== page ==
I’ll Go With Carolina, Thanks

Usually I don’t watch the Super Bowl, because there’s always something about the game that reminds me, deflatingly, of the ongoing dismal state of the Cleveland Browns.

PrintWhen the AFC representative in the Super Bowl is the New England Patriots, I recall that Bill Belichick once was the head coach of the Browns.  When the AFC representative is the Baltimore Ravens, I remember that the Ravens once were the Browns, before they abandoned Cleveland and then promptly won two Super Bowls.  When one of the teams in the game is a newer franchise, like the Seattle Seahawks or Carolina Panthers, I’m reminded, again, that we have reached Super Bowl L and the Browns have never made to the Big Game — not once, in 50 years.  It’s an amazing, seemingly impossible record of ineptitude and futility that saddles Browns fans with an overwhelming weight of despair and crushed hopes.

So, normally I wouldn’t watch the Super Bowl.  I’m not sure whether I will or not, this year, but it’s not hard for me to say who I want to win.  I’ll take the Carolina Panthers over the Denver Broncos any day, for one reason:  John Elway.  He cut the heart out of Browns fans, two years in a row, and if I have to see his chiklet-toothed grin as he hoists the Super Bowl trophy I’m sure I’ll throw up or hurl a shoe at the TV screen.  Besides, the Carolina Panthers have a lot of ex-Buckeyes on their roster, and all of those players have been big contributors to their success this season.  Ted Ginn, Jr., Philly Brown, Kurt Coleman, and Andrew Norwell will remind me that there is at least one Ohio-based football team that I root for that knows what the hell it’s doing on the gridiron.

Go Carolina!  Make John Elway suffer!

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Cleveland Clad

I’ll be leaving in a few minutes to drive up to Cleveland.  I’ve got tickets to watch the Browns today with Russell and two of his buddies.

IMG_7175Here’s an example of how sports fans think:  I’m trying to decide what to wear that might help the Browns win.  And when the opposing team is the Denver Broncos — a franchise that figures prominently in the history of Browns heartbreaks — carefully considered clothing choices are especially important.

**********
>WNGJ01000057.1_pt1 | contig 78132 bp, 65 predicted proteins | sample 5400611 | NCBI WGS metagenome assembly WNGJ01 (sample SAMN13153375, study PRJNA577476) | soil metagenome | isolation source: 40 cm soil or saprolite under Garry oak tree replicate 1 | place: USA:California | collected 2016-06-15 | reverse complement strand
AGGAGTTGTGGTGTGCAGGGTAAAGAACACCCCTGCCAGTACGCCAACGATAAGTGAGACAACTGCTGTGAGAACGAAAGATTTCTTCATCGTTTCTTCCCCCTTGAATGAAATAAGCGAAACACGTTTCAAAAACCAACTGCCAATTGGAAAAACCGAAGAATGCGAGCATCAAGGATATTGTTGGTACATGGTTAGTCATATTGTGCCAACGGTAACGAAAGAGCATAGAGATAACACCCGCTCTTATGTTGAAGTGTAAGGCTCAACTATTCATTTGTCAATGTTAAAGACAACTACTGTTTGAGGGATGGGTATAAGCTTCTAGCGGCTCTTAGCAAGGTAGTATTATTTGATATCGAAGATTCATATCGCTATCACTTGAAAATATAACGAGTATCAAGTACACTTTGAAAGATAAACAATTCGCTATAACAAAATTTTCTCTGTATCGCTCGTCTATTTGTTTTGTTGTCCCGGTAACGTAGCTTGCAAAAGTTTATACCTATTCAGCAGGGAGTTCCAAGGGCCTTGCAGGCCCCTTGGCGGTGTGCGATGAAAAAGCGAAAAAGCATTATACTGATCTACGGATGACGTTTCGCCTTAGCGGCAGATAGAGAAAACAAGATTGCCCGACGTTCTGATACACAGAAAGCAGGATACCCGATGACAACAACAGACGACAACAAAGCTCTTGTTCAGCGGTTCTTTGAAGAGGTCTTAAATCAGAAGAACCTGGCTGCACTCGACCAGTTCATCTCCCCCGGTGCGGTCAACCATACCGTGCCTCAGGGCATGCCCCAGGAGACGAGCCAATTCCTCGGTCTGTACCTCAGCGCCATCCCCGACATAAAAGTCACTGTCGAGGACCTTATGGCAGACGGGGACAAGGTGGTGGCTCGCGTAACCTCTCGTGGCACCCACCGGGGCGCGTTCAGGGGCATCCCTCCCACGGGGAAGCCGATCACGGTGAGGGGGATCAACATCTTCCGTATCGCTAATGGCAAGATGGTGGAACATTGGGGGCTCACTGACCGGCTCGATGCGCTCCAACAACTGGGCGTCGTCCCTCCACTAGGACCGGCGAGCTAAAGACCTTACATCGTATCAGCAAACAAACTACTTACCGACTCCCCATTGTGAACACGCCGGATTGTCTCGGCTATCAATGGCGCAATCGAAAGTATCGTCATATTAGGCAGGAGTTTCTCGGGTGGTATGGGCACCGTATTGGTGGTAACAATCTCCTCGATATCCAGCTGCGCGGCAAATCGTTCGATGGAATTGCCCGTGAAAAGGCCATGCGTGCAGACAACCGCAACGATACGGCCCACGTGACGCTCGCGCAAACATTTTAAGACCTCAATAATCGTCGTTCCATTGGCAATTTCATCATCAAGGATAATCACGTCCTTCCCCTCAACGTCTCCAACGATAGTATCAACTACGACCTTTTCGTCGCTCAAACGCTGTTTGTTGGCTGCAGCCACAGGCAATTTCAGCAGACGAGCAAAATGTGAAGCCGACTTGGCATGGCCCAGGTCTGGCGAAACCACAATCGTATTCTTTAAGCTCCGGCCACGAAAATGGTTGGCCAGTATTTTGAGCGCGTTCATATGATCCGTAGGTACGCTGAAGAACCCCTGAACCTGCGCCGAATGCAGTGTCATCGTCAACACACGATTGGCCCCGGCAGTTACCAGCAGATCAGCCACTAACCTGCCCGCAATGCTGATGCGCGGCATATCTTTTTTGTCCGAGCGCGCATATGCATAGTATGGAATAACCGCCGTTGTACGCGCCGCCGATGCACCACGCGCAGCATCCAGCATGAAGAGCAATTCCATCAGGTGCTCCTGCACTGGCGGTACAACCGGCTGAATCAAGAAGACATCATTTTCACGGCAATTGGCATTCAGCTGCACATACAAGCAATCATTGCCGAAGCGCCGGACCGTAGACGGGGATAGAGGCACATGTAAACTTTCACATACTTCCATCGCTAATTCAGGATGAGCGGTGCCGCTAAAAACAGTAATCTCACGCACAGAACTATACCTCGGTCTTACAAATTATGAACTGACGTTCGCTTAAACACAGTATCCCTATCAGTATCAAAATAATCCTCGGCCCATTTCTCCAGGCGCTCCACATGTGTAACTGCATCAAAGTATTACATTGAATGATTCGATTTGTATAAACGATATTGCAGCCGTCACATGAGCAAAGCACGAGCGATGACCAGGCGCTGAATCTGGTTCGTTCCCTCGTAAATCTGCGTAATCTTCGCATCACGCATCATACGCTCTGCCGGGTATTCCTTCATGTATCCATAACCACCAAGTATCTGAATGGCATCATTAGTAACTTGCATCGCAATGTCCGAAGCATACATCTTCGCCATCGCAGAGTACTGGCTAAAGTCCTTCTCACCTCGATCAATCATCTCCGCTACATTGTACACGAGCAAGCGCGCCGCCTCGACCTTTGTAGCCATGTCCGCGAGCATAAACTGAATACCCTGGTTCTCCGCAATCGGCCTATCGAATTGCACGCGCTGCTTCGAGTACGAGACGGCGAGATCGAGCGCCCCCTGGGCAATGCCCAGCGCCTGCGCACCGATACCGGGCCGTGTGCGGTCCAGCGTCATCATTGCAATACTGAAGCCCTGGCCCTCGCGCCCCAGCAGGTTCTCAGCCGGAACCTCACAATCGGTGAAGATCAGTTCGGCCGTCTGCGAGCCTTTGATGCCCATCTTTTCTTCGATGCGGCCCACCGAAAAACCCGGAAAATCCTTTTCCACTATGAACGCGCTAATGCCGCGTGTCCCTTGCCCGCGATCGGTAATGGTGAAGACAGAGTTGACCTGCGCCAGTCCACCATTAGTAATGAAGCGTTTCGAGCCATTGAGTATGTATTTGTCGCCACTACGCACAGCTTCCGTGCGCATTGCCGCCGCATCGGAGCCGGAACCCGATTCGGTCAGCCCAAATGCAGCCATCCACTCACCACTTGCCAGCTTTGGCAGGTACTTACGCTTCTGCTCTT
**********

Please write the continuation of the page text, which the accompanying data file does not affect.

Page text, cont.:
I’ve been up to watch a number of Browns games in the new stadium, and for the most part I’ve seen appalling gag jobs and wretched losses.  This means that the Browns haven’t been very good, sure . . . but it also means that most of my Browns gear is now irrevocably tainted.  I’ll give a ball cap or sweatshirt a few shots at bringing home a win, but once they hit multiple losses they obviously can’t be worn again without hurting the team and go into the closet, forever.

As a result of this process, I’ve got no Browns ball cap to wear.  Fortunately, the weather is supposed to be cold, so I can get by with a stocking cap with the Brownie on it.  And my standard sweatshirt has proven to be a dismal failure.  I’ve dug up some vintage stuff that Russell got years ago, reasoning that they not only are weather-appropriate for a chilly day but also are likely to have some good karma still infused into their very fibers.

C’mon Brownies!  I’m running out of licensed gear, here!

Edited to add:  Well, another outfit bites the dust . . . .

Browns Bounce-Back

I wanted to write about the Browns’ improbable — in fact, impossible — come-from-behind overtime win over the Baltimore Ravens today as soon as the game ended, but I was so stunned by the result that my fingers refused to function.

Let’s face it — no one expected the Browns to beat the Ravens in Baltimore.  The last time it happened, George W. Bush was President.  And for the Browns, it was probably 1,000 head coaches and 1,000 starting quarterbacks ago.  But today, they did it.

Russell informs me that the Browns defense has the highest payroll in the NFL.  You couldn’t tell that by today’s game, when the Browns got gashed on the ground and made Joe Flacco and his second-string receivers look like studs.  But the Ravens inexplicably became conservative when they had the chance to score the clinching touchdown in regulation, the Browns D made a stop to get the game to overtime, and then it forced a three-and-out to get the offense the ball and a chance for the winning field goal.  I’ve never seen a defense so soft against the run and so incapable of sacking the quarterback or forcing turnovers — but the Browns won, anyway.